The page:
The further development of wind power has many attractions, but windmills are not cheap to build and can be unsightly. As a result, new wind-power projects are attracting increasing criticism and opposition from local lobbies. And there is one fundamental problem with wind power: The wind may not blow at the right time or with the right strength. Wind power has to be backed up by other power sources.

Solar power has more advocates than wind power, but there are problems with it, too. Solar panels can be unsightly and do not work well in countries with cloudy climes. An alternative that finds favor with the green lobby is the use of heat pumps to draw heat from underground, but these are expensive to install and require space that may be difficult to find in urban areas.

Tidal and wave power are attractive alternatives, but are not easy to tap. More research is needed and the costs must be brought down.

Greater insulation can make a significant contribution to energy savings.

It may well not be possible to meet the energy needs of the developed and developing worlds through the various nonpolluting measures listed above. In that case, atomic power will get another serious look.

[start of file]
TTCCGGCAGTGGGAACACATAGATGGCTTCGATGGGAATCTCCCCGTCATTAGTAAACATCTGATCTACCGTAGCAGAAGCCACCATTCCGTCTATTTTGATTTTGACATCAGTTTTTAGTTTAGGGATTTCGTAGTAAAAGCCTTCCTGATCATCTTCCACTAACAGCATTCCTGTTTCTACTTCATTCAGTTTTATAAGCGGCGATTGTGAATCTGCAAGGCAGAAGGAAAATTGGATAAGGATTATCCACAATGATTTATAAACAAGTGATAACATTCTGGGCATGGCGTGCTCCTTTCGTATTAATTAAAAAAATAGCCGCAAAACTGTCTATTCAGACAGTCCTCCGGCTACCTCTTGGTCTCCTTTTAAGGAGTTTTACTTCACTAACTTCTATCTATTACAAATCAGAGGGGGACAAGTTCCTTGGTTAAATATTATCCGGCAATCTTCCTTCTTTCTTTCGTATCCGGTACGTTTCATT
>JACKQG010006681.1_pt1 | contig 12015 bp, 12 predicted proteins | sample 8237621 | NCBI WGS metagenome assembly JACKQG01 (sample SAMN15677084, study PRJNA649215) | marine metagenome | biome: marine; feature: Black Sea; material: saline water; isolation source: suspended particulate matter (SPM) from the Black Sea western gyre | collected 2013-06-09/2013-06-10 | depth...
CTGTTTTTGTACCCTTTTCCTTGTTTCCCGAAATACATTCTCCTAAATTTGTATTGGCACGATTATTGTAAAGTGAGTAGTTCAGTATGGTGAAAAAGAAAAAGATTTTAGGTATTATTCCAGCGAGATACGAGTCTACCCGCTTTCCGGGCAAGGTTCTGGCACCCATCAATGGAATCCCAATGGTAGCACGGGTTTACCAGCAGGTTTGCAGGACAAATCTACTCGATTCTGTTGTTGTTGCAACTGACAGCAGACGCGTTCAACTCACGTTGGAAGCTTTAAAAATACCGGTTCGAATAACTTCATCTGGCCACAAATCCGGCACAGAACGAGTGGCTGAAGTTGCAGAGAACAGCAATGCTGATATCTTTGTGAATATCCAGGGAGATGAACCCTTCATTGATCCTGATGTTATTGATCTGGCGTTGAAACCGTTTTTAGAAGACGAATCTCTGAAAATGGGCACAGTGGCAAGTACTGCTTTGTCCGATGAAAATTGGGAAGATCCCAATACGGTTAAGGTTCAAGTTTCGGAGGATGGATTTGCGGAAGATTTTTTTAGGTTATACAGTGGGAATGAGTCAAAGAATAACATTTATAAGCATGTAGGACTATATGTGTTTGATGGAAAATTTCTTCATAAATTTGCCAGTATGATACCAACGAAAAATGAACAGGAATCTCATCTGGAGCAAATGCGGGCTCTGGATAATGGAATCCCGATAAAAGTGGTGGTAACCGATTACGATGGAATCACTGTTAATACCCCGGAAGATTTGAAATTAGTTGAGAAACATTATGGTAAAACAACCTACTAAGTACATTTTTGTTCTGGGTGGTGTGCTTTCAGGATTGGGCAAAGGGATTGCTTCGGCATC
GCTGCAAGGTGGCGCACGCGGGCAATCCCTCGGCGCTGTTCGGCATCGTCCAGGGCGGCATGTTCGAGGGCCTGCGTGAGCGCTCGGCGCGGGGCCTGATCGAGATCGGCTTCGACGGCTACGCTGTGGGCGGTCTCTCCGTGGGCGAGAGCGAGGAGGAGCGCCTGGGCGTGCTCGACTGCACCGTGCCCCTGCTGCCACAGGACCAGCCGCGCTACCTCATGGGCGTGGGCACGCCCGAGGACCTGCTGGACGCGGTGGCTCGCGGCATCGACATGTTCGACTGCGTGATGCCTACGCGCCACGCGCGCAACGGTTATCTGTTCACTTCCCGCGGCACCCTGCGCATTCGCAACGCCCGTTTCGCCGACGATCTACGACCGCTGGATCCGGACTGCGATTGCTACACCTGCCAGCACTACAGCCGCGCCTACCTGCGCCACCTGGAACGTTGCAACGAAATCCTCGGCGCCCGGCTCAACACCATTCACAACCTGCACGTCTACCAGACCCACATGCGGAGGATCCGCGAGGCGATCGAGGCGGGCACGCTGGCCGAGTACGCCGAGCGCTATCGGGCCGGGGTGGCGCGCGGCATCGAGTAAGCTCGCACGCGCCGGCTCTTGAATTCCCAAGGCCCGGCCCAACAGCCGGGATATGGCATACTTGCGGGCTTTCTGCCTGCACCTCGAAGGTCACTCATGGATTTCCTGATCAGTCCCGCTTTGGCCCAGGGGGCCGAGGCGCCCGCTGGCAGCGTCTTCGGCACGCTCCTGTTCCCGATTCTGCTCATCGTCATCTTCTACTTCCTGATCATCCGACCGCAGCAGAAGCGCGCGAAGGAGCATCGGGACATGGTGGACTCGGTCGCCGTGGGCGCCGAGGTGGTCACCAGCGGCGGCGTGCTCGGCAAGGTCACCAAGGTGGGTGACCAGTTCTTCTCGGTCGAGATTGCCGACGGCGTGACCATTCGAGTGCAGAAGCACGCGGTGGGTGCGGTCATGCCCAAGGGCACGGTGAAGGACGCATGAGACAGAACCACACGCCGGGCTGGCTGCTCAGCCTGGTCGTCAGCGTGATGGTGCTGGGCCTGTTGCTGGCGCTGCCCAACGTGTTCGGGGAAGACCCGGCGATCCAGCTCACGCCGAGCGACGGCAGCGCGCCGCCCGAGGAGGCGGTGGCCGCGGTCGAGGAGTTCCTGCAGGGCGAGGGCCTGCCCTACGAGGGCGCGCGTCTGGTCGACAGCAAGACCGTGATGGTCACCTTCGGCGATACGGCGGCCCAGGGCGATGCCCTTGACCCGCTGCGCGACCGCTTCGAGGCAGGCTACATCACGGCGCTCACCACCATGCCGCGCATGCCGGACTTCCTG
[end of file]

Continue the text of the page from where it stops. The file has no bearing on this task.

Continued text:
Finland has decided to build a new atomic power station. British Prime Minister Tony Blair has let it be known that in the government’s review of Britain’s energy needs, he does not rule out further development of atomic energy.

One of the main objections to building and replacing atomic power stations has been the total cost of nuclear energy compared with that of hydrocarbons such as oil, gas or coal. Another has been the fear of nuclear accidents. The biggest worry has been how to safely dispose of or store nuclear waste.

These objections can probably be overcome; thus no option should be ruled out that helps to reduce the threats to mankind from climate change.